UCF researchers have combined technologies from two industries, photovoltaics (PV) and displays, to create a unique design using a double layer anti-reflective coating (DLARC) with atmospheric pressure chemical vapor deposition (APCVD) oxide films, specifically with the use of aluminum oxide (AlOx). This advanced method significantly improves resistance to moisture intrusion and passivation degradation. Additionally, AlOx as a top layer in a film stack provides superior optical performance due to its high transparency and a compatible refractive index. AlOx can also possibly act as a sodium diffusion barrier in c-Si solar cells, reducing potential induced degradation.
This DLARC design is comprised of a first ARC layer formed closer to the optically active semiconductor substrate and containing at least one dielectric material such as silicon dioxide (SiO2) or titanium dioxide (TiO2) and a second ARC layer located over the first anti-reflective coating layer containing AlOx. This method also includes collecting an electrical output from the PV cell.
Previous multi-layer APCVD oxide films used only SiO2 and TiO2, which are both water permeable, causing subsequent degradation during damp heat testing. Compared to the typical use of plasma-enhanced chemical vapor deposition (PECVD) SiNx as a single layer anti-reflection coating, this invention offers reduced reflectance when integrated over the relevant solar spectrum, resulting in an increase in the short circuit current density of the cell as well as increased efficiency. Moreover, the DLARC APCVD oxide film stack is less expensive to produce than PECVD SiNx, primarily because both films can be deposited with one in-line multi-chamber APCVD tool that features no vacuum components and significantly reduced footprint and complexity.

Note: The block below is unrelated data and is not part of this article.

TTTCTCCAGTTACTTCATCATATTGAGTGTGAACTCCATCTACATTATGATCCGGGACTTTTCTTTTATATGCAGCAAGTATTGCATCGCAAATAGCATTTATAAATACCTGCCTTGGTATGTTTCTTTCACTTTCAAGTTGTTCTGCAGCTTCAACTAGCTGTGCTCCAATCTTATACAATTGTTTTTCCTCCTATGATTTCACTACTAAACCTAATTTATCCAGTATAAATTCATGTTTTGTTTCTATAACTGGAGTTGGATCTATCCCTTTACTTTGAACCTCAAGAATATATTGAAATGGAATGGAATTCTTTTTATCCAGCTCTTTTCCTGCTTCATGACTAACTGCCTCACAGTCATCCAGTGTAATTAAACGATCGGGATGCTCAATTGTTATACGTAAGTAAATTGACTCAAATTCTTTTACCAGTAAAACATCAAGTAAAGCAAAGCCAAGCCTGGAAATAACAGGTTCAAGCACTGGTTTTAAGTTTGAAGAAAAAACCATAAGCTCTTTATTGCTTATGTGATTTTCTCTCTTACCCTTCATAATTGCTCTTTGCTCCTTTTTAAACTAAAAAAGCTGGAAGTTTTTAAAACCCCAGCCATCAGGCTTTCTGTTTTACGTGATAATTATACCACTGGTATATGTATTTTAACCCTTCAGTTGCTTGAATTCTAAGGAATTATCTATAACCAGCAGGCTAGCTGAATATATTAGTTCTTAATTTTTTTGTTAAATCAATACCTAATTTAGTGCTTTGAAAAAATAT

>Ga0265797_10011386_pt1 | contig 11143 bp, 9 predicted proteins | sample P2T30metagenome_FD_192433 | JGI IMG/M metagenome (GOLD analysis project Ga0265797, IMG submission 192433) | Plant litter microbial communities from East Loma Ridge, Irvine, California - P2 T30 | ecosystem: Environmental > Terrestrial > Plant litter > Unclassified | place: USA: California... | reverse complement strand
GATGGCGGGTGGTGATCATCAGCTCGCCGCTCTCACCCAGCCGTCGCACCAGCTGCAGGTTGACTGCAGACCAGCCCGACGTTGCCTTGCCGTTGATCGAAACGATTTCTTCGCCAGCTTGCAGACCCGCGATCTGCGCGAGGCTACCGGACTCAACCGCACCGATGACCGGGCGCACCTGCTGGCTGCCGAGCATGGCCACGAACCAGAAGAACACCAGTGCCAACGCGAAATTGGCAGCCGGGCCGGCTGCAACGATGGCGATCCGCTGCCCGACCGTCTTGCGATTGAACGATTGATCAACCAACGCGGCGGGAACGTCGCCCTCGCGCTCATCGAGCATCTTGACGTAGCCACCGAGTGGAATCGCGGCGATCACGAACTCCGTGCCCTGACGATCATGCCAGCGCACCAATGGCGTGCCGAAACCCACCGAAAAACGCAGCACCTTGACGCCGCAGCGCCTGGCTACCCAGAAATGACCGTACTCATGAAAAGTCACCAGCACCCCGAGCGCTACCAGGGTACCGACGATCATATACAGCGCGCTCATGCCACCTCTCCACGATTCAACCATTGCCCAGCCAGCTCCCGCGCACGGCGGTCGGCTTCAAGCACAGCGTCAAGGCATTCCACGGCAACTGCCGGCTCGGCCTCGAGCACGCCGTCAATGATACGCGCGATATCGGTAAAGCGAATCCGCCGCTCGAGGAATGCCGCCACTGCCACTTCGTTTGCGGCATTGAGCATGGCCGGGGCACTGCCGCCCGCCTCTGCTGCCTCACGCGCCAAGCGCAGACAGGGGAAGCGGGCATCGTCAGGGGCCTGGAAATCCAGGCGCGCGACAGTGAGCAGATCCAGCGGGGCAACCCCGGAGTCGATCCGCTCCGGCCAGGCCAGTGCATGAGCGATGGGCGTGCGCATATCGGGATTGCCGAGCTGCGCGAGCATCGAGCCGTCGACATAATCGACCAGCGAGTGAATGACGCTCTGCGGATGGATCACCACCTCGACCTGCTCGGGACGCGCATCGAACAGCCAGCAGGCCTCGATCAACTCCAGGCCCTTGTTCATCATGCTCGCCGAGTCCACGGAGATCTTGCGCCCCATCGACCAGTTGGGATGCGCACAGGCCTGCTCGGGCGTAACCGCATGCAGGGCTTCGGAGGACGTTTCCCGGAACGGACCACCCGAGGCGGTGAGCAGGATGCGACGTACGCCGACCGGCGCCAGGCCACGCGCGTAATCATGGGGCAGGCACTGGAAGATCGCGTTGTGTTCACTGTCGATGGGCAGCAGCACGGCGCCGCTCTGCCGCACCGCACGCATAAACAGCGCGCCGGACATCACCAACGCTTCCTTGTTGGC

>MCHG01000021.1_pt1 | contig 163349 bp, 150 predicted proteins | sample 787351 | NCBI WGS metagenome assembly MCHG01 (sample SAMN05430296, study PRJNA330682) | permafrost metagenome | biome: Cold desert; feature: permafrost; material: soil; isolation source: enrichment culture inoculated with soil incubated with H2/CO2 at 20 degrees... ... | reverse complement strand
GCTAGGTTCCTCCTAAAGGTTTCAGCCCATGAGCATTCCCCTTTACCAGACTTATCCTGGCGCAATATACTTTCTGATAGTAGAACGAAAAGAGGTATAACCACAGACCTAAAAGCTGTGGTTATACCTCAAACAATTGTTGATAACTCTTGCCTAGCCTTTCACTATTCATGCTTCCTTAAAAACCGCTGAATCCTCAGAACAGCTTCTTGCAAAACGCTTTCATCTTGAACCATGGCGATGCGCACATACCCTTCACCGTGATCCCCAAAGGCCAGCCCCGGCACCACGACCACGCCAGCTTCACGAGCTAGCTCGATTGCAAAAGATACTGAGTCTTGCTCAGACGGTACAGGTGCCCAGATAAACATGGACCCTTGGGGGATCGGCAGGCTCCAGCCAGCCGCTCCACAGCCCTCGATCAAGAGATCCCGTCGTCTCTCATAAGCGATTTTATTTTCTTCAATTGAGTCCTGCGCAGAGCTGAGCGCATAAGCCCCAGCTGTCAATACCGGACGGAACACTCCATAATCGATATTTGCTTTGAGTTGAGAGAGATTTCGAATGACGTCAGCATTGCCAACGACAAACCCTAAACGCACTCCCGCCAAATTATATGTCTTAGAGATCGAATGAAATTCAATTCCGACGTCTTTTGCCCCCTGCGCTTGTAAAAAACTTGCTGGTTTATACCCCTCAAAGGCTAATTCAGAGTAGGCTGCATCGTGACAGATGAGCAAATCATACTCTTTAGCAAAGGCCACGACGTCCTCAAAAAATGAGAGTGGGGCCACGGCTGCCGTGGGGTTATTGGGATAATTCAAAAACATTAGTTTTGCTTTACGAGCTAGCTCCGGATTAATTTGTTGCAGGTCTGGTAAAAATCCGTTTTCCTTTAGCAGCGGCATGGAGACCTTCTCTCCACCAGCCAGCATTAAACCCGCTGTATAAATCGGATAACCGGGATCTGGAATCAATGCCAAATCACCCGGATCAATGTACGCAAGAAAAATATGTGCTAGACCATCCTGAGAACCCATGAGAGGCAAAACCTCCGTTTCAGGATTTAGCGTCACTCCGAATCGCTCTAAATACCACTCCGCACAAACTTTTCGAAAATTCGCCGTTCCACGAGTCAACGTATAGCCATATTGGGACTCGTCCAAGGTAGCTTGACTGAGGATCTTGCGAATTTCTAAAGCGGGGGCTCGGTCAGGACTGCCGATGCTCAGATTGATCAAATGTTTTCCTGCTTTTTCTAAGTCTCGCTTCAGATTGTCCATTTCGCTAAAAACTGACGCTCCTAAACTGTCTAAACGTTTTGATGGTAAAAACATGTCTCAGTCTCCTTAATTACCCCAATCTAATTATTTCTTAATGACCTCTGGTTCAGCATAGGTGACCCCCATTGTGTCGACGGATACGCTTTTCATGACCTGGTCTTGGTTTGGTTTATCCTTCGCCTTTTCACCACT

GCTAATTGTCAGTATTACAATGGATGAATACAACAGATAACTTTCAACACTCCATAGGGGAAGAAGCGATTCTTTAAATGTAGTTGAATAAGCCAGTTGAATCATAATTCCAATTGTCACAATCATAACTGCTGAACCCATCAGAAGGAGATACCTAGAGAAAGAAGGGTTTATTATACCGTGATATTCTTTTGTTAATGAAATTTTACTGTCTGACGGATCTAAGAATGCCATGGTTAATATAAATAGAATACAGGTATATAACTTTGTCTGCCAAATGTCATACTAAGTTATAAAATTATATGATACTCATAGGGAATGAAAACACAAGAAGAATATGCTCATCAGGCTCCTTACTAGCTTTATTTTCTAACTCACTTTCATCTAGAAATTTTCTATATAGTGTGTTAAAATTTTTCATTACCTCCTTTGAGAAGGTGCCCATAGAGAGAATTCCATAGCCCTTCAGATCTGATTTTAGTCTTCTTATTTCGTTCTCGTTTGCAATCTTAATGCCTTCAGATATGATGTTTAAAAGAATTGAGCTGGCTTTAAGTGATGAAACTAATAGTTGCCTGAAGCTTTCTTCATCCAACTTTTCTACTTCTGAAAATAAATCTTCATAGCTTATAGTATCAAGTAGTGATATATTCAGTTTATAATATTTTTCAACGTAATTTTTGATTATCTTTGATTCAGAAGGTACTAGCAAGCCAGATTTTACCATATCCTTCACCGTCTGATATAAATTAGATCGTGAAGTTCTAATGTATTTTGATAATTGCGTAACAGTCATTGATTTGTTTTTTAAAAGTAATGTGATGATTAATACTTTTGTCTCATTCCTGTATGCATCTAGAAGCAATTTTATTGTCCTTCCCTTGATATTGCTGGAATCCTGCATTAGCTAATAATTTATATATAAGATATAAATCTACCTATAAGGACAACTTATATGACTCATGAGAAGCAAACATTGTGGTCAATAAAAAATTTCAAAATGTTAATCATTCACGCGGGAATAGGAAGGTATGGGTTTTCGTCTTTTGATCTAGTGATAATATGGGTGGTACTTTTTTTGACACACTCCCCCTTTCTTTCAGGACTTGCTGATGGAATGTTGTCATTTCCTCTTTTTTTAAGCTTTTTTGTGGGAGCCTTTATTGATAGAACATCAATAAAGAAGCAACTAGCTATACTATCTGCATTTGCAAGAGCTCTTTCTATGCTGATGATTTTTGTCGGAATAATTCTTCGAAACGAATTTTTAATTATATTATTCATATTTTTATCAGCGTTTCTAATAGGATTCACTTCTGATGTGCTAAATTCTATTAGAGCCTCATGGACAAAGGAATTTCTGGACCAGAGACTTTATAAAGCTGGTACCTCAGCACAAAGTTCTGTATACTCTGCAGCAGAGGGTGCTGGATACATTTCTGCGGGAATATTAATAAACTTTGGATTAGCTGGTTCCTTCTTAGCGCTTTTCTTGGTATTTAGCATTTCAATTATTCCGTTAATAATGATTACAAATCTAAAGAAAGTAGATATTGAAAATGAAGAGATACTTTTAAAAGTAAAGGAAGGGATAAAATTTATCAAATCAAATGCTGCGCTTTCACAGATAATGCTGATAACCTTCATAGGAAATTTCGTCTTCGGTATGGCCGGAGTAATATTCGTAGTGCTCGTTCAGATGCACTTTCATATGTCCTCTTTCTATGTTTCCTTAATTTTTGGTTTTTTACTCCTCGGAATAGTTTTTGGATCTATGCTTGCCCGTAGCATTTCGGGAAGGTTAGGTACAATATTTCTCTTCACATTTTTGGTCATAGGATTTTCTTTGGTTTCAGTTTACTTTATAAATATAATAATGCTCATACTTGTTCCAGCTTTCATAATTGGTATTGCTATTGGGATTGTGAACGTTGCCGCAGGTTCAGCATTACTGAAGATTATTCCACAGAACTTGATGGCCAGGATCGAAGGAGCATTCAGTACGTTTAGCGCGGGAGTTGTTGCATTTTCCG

- Improved resistance to moisture intrusion and passivation degradation
- Less expensive to produce
- Superior optical performance
- Increased efficiency
- Solar cell manufacturing